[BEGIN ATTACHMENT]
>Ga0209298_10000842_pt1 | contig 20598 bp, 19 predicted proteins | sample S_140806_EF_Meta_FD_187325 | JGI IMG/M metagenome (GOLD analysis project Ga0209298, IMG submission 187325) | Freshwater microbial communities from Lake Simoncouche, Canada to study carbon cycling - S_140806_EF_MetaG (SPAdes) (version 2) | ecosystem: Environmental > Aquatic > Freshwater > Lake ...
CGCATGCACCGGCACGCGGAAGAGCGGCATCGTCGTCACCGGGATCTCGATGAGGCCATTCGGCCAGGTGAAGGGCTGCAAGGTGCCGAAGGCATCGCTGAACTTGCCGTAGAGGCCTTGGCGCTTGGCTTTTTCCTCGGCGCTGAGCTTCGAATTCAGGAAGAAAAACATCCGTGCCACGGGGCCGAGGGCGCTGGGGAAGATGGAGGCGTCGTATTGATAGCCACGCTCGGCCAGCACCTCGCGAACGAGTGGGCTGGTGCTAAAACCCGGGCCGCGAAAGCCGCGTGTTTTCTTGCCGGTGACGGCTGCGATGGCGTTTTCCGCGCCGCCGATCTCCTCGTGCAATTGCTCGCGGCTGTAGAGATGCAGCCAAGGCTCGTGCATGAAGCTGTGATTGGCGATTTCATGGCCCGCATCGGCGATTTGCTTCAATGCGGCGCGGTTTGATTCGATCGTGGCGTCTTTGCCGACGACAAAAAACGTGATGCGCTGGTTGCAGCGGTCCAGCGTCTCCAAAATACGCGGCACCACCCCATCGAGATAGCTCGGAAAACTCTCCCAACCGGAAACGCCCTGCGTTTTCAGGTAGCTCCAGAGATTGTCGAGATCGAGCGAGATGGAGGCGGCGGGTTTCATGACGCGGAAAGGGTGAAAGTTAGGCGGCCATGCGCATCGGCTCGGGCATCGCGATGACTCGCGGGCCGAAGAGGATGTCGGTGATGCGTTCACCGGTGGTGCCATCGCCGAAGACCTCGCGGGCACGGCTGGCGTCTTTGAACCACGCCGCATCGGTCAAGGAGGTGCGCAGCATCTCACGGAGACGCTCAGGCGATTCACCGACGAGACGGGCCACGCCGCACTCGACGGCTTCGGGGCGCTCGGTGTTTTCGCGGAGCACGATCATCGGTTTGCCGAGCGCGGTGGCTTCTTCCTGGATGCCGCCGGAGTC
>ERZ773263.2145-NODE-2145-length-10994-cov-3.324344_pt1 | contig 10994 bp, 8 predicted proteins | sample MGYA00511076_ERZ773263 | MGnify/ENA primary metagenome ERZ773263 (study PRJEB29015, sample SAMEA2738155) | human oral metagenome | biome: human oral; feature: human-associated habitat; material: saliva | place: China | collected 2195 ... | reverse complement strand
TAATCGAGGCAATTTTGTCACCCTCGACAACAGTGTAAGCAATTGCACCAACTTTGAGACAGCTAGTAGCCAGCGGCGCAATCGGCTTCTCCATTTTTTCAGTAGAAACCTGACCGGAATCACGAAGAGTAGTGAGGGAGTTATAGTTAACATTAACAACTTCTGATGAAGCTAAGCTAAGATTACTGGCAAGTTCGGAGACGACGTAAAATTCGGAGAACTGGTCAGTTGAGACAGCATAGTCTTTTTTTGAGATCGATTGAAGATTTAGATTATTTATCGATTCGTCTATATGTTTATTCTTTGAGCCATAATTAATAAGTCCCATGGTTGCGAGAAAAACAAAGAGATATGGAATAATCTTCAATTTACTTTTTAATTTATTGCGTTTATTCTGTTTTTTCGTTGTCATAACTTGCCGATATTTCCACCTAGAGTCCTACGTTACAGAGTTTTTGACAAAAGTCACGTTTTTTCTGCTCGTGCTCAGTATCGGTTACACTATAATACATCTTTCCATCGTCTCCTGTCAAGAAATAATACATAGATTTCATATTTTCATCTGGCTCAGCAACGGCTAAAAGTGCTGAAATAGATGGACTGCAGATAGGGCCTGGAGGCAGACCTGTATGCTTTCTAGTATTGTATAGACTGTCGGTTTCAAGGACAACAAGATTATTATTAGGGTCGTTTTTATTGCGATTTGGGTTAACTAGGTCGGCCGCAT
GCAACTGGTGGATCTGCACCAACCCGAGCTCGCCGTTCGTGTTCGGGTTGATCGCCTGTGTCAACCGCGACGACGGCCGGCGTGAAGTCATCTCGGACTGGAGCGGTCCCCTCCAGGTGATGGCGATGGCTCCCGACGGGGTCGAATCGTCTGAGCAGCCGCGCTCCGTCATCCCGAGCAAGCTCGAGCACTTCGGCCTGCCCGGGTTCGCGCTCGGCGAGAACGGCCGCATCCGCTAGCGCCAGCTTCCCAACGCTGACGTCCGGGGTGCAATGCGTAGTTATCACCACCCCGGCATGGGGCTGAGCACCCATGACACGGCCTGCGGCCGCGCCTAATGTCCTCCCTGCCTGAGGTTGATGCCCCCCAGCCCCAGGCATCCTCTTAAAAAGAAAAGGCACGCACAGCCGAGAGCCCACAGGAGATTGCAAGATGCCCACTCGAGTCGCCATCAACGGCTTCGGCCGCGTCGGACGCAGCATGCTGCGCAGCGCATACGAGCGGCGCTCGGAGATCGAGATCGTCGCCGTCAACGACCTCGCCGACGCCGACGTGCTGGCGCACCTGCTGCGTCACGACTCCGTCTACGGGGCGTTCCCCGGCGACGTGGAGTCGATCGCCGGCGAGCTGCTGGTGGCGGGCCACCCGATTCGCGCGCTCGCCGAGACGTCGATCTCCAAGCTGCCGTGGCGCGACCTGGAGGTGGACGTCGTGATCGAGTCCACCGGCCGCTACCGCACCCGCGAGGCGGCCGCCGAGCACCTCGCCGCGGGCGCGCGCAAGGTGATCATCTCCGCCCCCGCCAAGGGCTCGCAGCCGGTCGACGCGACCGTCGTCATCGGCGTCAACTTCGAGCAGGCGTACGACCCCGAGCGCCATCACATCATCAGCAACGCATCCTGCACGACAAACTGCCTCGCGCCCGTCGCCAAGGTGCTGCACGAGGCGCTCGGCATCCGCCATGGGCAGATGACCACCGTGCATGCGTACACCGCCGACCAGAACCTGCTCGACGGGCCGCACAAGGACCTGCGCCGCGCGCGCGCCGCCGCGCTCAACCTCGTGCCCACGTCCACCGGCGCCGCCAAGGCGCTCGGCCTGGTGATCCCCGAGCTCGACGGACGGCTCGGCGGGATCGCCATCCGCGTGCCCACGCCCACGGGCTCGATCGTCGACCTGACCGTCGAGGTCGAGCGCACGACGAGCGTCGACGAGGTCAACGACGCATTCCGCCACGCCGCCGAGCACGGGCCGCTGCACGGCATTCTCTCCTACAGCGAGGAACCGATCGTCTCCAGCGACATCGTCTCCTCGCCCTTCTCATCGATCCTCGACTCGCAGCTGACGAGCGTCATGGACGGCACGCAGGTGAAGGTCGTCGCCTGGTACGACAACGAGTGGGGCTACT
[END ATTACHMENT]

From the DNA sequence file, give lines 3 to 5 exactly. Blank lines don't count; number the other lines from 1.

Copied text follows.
>ERZ773263.2145-NODE-2145-length-10994-cov-3.324344_pt1 | contig 10994 bp, 8 predicted proteins | sample MGYA00511076_ERZ773263 | MGnify/ENA primary metagenome ERZ773263 (study PRJEB29015, sample SAMEA2738155) | human oral metagenome | biome: human oral; feature: human-associated habitat; material: saliva | place: China | collected 2195 ... | reverse complement strand
TAATCGAGGCAATTTTGTCACCCTCGACAACAGTGTAAGCAATTGCACCAACTTTGAGACAGCTAGTAGCCAGCGGCGCAATCGGCTTCTCCATTTTTTCAGTAGAAACCTGACCGGAATCACGAAGAGTAGTGAGGGAGTTATAGTTAACATTAACAACTTCTGATGAAGCTAAGCTAAGATTACTGGCAAGTTCGGAGACGACGTAAAATTCGGAGAACTGGTCAGTTGAGACAGCATAGTCTTTTTTTGAGATCGATTGAAGATTTAGATTATTTATCGATTCGTCTATATGTTTATTCTTTGAGCCATAATTAATAAGTCCCATGGTTGCGAGAAAAACAAAGAGATATGGAATAATCTTCAATTTACTTTTTAATTTATTGCGTTTATTCTGTTTTTTCGTTGTCATAACTTGCCGATATTTCCACCTAGAGTCCTACGTTACAGAGTTTTTGACAAAAGTCACGTTTTTTCTGCTCGTGCTCAGTATCGGTTACACTATAATACATCTTTCCATCGTCTCCTGTCAAGAAATAATACATAGATTTCATATTTTCATCTGGCTCAGCAACGGCTAAAAGTGCTGAAATAGATGGACTGCAGATAGGGCCTGGAGGCAGACCTGTATGCTTTCTAGTATTGTATAGACTGTCGGTTTCAAGGACAACAAGATTATTATTAGGGTCGTTTTTATTGCGATTTGGGTTAACTAGGTCGGCCGCAT
GCAACTGGTGGATCTGCACCAACCCGAGCTCGCCGTTCGTGTTCGGGTTGATCGCCTGTGTCAACCGCGACGACGGCCGGCGTGAAGTCATCTCGGACTGGAGCGGTCCCCTCCAGGTGATGGCGATGGCTCCCGACGGGGTCGAATCGTCTGAGCAGCCGCGCTCCGTCATCCCGAGCAAGCTCGAGCACTTCGGCCTGCCCGGGTTCGCGCTCGGCGAGAACGGCCGCATCCGCTAGCGCCAGCTTCCCAACGCTGACGTCCGGGGTGCAATGCGTAGTTATCACCACCCCGGCATGGGGCTGAGCACCCATGACACGGCCTGCGGCCGCGCCTAATGTCCTCCCTGCCTGAGGTTGATGCCCCCCAGCCCCAGGCATCCTCTTAAAAAGAAAAGGCACGCACAGCCGAGAGCCCACAGGAGATTGCAAGATGCCCACTCGAGTCGCCATCAACGGCTTCGGCCGCGTCGGACGCAGCATGCTGCGCAGCGCATACGAGCGGCGCTCGGAGATCGAGATCGTCGCCGTCAACGACCTCGCCGACGCCGACGTGCTGGCGCACCTGCTGCGTCACGACTCCGTCTACGGGGCGTTCCCCGGCGACGTGGAGTCGATCGCCGGCGAGCTGCTGGTGGCGGGCCACCCGATTCGCGCGCTCGCCGAGACGTCGATCTCCAAGCTGCCGTGGCGCGACCTGGAGGTGGACGTCGTGATCGAGTCCACCGGCCGCTACCGCACCCGCGAGGCGGCCGCCGAGCACCTCGCCGCGGGCGCGCGCAAGGTGATCATCTCCGCCCCCGCCAAGGGCTCGCAGCCGGTCGACGCGACCGTCGTCATCGGCGTCAACTTCGAGCAGGCGTACGACCCCGAGCGCCATCACATCATCAGCAACGCATCCTGCACGACAAACTGCCTCGCGCCCGTCGCCAAGGTGCTGCACGAGGCGCTCGGCATCCGCCATGGGCAGATGACCACCGTGCATGCGTACACCGCCGACCAGAACCTGCTCGACGGGCCGCACAAGGACCTGCGCCGCGCGCGCGCCGCCGCGCTCAACCTCGTGCCCACGTCCACCGGCGCCGCCAAGGCGCTCGGCCTGGTGATCCCCGAGCTCGACGGACGGCTCGGCGGGATCGCCATCCGCGTGCCCACGCCCACGGGCTCGATCGTCGACCTGACCGTCGAGGTCGAGCGCACGACGAGCGTCGACGAGGTCAACGACGCATTCCGCCACGCCGCCGAGCACGGGCCGCTGCACGGCATTCTCTCCTACAGCGAGGAACCGATCGTCTCCAGCGACATCGTCTCCTCGCCCTTCTCATCGATCCTCGACTCGCAGCTGACGAGCGTCATGGACGGCACGCAGGTGAAGGTCGTCGCCTGGTACGACAACGAGTGGGGCTACT